The “Categories of Contract Language” Issues to Focus on When You’re Reviewing Contracts

Yesterday, during session 3 of a private series of Drafting Clearer Contracts: Masterclass, we spent almost an hour considering, and coming up with alternatives to, suboptimal verb structures in a set of big-company standard terms.

A participant then suggested it wouldn’t be feasible to engage in that sort of surgery when reviewing the endless stream of counterparty draft contracts sent their way. That led to our discussing how, when it comes to revising contracts, what changes are appropriate depends on whether you’re drafting or reviewing. If you’re reviewing, you limit your changes to that which doesn’t reflect the deal as you understand it, and that which might cause confusion. You’re not trying to turn the other side’s draft into a thing of beauty.

More specifically, when it comes to verb structures, I suggest you primarily aim to avoid the following kinds of confusion:

  • Confusion over whether a party is transferring something at signing or whether they have an obligation to transfer it at some future point—it can lead to fights. See this 2021 blog post for a court opinion addressing that issue. (The court cites MSCD.)
  • Expressing something as an obligation although it makes sense to express it as a condition. For example, don’t say Acme shall send Widgetco a dispute notice no later than … . This too can lead to fights. Instead, say (as one option) To dispute an invoice, Acme must … .
  • To express obligation, discretion, or prohibition, don’t use the passive voice, as you’ll be less direct than you could be and, more importantly, you might drop the actor, causing confusion. See this 2019 blog post for an example of a fight over this kind of confusion. Instead, use the active voice. For example, say Acme shall pay the Investment Amount … instead of The Investment Amount shall be paid … .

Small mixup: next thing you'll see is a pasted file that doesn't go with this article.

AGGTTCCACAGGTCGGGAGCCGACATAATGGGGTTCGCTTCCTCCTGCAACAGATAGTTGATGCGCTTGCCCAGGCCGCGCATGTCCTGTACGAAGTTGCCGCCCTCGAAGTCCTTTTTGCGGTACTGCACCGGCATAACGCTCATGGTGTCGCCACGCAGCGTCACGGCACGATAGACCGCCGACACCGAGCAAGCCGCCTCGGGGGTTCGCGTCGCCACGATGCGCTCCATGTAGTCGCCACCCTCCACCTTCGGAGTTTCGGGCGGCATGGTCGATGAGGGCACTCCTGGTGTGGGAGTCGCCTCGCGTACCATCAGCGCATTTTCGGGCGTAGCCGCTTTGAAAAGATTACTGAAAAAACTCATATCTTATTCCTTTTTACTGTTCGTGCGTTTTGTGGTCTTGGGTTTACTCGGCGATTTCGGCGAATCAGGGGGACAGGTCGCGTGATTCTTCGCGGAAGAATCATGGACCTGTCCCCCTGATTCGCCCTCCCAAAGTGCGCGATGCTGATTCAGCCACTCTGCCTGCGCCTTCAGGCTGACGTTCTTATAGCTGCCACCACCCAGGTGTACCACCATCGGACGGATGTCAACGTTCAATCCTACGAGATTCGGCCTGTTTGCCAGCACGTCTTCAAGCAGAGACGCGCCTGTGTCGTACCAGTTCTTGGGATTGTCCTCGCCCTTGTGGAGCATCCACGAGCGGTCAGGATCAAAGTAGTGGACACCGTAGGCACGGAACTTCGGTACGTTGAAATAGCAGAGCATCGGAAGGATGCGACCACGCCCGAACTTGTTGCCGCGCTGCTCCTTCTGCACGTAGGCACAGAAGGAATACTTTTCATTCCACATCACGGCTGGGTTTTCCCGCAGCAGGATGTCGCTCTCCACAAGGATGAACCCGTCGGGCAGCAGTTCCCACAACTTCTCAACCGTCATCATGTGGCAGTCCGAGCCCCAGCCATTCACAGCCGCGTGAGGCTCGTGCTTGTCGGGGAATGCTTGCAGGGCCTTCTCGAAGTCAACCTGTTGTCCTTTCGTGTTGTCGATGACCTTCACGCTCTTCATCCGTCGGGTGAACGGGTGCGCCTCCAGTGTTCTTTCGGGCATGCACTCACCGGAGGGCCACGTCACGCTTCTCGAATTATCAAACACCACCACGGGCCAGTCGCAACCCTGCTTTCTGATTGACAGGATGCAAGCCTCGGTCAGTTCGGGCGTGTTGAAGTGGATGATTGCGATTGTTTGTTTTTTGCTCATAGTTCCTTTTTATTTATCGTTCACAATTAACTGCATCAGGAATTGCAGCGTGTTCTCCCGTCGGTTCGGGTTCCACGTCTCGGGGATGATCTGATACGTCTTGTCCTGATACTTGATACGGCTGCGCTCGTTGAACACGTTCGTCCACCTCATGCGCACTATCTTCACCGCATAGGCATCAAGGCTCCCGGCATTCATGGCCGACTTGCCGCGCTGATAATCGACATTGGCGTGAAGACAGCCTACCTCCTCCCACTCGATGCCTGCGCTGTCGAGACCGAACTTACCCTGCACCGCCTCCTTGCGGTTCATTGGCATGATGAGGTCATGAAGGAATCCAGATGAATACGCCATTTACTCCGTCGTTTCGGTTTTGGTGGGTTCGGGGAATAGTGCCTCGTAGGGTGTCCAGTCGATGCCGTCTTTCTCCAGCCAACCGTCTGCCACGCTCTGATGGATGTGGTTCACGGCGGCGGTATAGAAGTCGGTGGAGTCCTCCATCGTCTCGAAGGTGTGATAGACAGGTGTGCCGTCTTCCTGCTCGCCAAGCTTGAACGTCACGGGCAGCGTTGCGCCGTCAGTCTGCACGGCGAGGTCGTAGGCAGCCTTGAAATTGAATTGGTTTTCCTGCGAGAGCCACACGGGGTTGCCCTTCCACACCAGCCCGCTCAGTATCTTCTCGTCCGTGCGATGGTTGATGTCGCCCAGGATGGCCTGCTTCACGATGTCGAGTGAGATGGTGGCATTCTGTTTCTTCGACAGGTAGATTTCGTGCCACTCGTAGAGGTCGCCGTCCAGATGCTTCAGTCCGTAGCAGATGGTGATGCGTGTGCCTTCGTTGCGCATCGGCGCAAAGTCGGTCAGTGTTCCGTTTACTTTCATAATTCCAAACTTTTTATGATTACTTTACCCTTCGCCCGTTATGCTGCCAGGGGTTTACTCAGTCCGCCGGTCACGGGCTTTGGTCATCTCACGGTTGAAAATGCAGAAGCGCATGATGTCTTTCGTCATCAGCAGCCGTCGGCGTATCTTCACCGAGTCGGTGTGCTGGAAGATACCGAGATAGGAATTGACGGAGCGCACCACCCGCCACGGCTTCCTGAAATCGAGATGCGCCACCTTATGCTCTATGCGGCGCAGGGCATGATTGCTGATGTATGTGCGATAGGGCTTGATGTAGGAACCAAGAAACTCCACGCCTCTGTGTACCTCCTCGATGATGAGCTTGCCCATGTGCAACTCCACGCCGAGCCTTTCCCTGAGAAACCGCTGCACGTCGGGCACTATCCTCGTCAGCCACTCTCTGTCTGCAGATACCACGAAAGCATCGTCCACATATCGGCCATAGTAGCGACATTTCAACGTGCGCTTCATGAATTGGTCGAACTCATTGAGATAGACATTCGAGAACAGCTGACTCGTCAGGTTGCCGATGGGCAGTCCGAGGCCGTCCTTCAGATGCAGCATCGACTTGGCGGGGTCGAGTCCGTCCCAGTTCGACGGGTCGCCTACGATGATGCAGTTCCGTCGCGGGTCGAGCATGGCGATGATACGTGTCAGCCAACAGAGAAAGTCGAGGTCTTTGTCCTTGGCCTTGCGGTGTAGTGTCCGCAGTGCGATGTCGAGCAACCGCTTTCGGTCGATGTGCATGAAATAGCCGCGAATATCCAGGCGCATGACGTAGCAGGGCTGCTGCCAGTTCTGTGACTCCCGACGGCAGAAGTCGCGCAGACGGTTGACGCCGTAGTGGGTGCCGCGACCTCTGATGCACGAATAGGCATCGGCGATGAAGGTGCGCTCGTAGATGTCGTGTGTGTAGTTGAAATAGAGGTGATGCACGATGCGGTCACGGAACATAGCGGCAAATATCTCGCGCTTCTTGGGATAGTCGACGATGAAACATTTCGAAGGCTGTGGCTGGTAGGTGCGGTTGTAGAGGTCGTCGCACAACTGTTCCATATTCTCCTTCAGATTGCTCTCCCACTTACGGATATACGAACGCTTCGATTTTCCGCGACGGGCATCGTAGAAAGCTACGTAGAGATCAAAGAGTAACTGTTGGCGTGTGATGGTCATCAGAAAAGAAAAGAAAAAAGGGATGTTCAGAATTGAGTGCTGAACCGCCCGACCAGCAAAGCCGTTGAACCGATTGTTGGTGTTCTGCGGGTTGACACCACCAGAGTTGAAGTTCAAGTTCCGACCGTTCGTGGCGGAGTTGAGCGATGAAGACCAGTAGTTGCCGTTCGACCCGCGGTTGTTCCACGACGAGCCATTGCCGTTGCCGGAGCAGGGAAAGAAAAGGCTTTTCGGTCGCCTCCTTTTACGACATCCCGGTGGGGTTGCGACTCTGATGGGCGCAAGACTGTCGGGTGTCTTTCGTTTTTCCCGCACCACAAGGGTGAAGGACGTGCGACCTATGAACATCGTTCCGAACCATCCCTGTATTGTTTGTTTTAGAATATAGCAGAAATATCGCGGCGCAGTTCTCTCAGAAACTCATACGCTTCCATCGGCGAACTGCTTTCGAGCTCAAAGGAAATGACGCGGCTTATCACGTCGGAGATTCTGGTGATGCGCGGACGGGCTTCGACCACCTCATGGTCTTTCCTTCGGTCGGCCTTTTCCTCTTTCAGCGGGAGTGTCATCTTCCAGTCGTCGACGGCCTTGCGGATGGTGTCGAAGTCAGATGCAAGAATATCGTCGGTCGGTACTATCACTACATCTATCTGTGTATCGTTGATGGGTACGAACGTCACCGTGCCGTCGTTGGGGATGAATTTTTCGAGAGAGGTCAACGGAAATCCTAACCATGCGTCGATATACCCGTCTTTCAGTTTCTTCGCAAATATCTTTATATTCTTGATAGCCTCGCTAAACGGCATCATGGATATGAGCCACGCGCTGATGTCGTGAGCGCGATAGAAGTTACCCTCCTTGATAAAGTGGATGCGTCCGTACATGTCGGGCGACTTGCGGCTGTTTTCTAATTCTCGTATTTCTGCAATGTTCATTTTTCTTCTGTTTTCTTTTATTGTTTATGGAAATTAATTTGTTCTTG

Generally, you’re safe ignoring other verb-structure glitches, such as saying New York law shall govern this agreement instead of New York law governs this agreement. No one’s going to get into a fight over that.

So you should aim to process each main verb structure in your mind as you read through the contract, moving on quickly if it doesn’t present significant issues. As I constantly remind anyone who takes my training, if a sentence contains a shall, the first thing you should do is subject that shall to the has a duty test. (See this 2020 blog post for an overview of the has a duty test; the definitive account is in the fifth edition of MSCD.) And for every verb structure, ask, What category of contract language should this be? When you figure that out, the “categories of contract language” framework will tell you what verb structure is appropriate. This sounds very involved, but once you get used to the patterns, much of the processing takes a fraction of a second. Sometimes, more thought is required; that’s usually a sign of potential confusion.

If you’ve not encountered my “categories of contract language” framework before, go here for the quick-reference chart that’s in MSCD.

(By the way, while we’re on the subject of reviewing the other side’s draft contracts, you might find of interest my article with co-author Michael Fleming, Reviewing Business Contracts: What to Look for and How to Look for It. It was one of the ACC Docket’s eleven most-read articles in 2022.)

About the author

Ken Adams is the leading authority on how to say clearly whatever you want to say in a contract. He’s author of A Manual of Style for Contract Drafting, and he offers online and in-person training around the world. He’s also chief content officer of LegalSifter, Inc., a company that combines artificial intelligence and expertise to assist with review of contracts.

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